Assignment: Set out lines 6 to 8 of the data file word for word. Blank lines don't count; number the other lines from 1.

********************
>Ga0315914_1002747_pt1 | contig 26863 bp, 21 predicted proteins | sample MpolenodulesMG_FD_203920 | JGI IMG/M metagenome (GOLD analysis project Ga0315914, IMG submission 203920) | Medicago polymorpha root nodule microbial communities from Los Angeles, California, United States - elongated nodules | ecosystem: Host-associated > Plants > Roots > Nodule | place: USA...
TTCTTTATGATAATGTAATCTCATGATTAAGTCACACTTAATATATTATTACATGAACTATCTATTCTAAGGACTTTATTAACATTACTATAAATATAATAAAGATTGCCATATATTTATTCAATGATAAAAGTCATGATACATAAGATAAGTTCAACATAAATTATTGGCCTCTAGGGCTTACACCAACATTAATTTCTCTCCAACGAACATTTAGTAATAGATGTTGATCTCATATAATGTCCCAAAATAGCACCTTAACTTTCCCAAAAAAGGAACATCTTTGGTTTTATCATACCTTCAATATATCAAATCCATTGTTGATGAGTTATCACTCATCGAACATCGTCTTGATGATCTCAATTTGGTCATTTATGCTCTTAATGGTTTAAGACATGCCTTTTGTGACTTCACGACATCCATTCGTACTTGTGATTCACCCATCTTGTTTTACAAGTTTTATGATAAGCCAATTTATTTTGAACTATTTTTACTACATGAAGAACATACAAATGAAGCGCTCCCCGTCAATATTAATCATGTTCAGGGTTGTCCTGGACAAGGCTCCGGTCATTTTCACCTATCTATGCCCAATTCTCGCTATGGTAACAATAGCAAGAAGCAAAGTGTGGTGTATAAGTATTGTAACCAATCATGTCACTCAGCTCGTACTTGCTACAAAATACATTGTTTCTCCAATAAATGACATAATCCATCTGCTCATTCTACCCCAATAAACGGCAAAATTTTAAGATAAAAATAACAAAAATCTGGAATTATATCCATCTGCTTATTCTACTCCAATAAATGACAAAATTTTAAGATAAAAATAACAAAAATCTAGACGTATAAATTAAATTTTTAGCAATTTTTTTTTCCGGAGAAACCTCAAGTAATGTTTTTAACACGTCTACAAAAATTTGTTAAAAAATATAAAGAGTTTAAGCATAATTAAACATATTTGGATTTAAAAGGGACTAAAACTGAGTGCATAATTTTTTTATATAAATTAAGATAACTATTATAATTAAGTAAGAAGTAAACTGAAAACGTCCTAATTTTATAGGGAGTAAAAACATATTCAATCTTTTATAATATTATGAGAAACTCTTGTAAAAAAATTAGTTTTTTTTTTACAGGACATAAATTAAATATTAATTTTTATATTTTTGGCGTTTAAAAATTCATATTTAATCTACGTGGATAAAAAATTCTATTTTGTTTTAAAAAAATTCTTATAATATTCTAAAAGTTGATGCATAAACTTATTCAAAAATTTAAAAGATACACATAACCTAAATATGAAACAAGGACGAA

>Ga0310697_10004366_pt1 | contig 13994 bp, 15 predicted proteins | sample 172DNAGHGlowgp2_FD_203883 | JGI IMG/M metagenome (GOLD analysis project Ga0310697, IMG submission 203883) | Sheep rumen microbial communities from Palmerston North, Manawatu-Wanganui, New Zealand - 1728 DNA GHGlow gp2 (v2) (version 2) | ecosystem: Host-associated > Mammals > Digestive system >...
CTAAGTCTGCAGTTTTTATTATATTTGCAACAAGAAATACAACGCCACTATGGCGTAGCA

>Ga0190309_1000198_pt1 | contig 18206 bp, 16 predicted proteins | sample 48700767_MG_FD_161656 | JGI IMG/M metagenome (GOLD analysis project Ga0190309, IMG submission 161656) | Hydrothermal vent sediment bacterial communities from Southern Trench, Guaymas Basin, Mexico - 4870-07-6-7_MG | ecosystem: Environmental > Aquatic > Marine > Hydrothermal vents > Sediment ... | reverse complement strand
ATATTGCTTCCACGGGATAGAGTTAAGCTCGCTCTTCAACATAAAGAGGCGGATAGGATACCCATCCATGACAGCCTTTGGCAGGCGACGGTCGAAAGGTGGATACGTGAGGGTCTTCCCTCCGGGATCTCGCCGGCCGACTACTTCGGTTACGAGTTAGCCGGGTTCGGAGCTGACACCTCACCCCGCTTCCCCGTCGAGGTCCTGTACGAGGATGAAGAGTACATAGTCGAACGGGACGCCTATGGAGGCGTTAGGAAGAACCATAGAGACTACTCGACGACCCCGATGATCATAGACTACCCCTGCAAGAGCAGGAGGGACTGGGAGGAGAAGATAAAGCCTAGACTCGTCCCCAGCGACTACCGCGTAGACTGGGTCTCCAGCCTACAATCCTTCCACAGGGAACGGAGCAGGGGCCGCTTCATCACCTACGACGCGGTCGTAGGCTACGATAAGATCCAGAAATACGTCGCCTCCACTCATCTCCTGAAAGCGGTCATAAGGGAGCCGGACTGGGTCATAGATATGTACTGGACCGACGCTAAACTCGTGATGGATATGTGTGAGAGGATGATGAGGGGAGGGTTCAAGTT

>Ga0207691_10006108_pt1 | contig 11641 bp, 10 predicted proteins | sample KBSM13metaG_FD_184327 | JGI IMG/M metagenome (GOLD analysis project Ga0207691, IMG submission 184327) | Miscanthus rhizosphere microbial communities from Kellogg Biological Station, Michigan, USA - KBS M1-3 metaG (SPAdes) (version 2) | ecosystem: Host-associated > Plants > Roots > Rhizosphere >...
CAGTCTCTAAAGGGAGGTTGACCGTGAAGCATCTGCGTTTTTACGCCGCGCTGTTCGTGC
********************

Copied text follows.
ATATTGCTTCCACGGGATAGAGTTAAGCTCGCTCTTCAACATAAAGAGGCGGATAGGATACCCATCCATGACAGCCTTTGGCAGGCGACGGTCGAAAGGTGGATACGTGAGGGTCTTCCCTCCGGGATCTCGCCGGCCGACTACTTCGGTTACGAGTTAGCCGGGTTCGGAGCTGACACCTCACCCCGCTTCCCCGTCGAGGTCCTGTACGAGGATGAAGAGTACATAGTCGAACGGGACGCCTATGGAGGCGTTAGGAAGAACCATAGAGACTACTCGACGACCCCGATGATCATAGACTACCCCTGCAAGAGCAGGAGGGACTGGGAGGAGAAGATAAAGCCTAGACTCGTCCCCAGCGACTACCGCGTAGACTGGGTCTCCAGCCTACAATCCTTCCACAGGGAACGGAGCAGGGGCCGCTTCATCACCTACGACGCGGTCGTAGGCTACGATAAGATCCAGAAATACGTCGCCTCCACTCATCTCCTGAAAGCGGTCATAAGGGAGCCGGACTGGGTCATAGATATGTACTGGACCGACGCTAAACTCGTGATGGATATGTGTGAGAGGATGATGAGGGGAGGGTTCAAGTT

>Ga0207691_10006108_pt1 | contig 11641 bp, 10 predicted proteins | sample KBSM13metaG_FD_184327 | JGI IMG/M metagenome (GOLD analysis project Ga0207691, IMG submission 184327) | Miscanthus rhizosphere microbial communities from Kellogg Biological Station, Michigan, USA - KBS M1-3 metaG (SPAdes) (version 2) | ecosystem: Host-associated > Plants > Roots > Rhizosphere >...
CAGTCTCTAAAGGGAGGTTGACCGTGAAGCATCTGCGTTTTTACGCCGCGCTGTTCGTGC